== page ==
Liquid acetic acid

Acetic acid is used in baking as a leavening agent.

Acetic Acid

What is Acetic Acid?

Acetic Acid, or CH3COOH, is a weakly acidic organic compound primarily noted for imparting the pungent, distinct taste of vinegar. As a liquid, acetic acid is transparent and viscous, while as a solid, the acid is colorless and somewhat glassy.


Acetic acid is most notably produced synthetically, through the carbonylation of methanol. It can also be produced via the fermentation of bacteria.


Acetic Acid is the primary component in vinegar, and is the source denoting the sharp taste and aroma characteristic to varieties of vinegar as well as products in which acetic acid is included. Acetic acid functions as a leavening agent if used in conjunction with baking soda in baked products. It also serves the functions of tenderizing, preserving, and coagulating when poaching eggs.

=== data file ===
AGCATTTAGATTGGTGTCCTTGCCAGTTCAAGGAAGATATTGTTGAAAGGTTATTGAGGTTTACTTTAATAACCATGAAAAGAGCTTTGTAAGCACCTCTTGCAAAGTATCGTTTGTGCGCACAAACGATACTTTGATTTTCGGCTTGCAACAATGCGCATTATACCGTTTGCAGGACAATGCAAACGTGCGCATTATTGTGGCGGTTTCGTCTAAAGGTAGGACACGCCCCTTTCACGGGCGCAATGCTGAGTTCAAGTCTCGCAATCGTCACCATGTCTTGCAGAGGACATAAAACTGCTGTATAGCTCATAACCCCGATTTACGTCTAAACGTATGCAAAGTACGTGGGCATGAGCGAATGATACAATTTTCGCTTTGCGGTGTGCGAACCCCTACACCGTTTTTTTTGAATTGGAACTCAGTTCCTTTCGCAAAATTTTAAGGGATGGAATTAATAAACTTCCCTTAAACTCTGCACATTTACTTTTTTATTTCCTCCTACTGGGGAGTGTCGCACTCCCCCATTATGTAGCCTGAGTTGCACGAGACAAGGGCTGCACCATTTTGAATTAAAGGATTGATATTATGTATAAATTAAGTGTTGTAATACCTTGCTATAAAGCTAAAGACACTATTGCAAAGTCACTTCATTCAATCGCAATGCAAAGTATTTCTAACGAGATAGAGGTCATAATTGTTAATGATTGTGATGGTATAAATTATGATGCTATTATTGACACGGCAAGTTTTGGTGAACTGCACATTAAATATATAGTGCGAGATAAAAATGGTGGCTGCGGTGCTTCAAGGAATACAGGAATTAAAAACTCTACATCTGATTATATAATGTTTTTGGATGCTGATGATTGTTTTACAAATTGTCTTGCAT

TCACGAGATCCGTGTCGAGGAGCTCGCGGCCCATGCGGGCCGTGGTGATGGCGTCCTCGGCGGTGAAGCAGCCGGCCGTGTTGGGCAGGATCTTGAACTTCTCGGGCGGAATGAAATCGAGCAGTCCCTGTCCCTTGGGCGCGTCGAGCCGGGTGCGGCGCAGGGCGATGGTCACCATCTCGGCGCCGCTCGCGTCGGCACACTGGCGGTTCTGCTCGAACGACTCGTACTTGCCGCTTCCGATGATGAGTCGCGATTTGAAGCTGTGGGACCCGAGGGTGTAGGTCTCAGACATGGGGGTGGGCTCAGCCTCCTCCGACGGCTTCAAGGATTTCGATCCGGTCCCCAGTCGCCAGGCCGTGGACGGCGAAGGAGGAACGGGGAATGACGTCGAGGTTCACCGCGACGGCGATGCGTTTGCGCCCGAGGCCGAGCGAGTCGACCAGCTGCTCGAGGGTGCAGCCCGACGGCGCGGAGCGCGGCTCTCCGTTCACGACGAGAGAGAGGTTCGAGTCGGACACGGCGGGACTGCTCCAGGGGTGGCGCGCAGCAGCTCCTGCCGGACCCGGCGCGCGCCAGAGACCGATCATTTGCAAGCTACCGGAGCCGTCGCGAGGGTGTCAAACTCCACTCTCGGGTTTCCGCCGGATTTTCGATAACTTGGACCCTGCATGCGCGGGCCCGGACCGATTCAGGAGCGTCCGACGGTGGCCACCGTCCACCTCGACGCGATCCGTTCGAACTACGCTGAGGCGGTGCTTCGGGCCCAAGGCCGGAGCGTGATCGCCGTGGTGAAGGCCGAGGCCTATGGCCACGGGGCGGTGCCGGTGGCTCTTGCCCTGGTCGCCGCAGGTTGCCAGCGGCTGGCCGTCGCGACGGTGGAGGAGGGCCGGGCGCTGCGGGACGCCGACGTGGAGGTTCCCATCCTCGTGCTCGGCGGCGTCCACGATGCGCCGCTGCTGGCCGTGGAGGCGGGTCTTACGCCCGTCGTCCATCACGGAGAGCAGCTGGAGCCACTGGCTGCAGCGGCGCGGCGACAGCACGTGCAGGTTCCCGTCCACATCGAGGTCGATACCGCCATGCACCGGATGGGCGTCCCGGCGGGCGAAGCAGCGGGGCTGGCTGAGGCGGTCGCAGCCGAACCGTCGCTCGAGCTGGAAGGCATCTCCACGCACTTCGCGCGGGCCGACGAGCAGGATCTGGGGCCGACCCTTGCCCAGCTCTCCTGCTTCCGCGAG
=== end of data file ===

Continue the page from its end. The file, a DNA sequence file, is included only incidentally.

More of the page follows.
Acetic acid is composed of a carboxylic group and a methyl group.

Acetic Acid

Chemical structure of the acetic acid molecule.


In baking applications, acting as half of a chemical leavener, acetic acid reacts with baking soda to produce carbon dioxide, water, and sodium acetate. Lactic acid combined with acetic acid is used in sourdough production, to create a sharp, distinct flavor. Acetic acid is also used in wine making to yield volatile acidity, imperative to sensory perception and wine characteristics.

FDA Legal Requirement

GRAS (21CFR184.1005)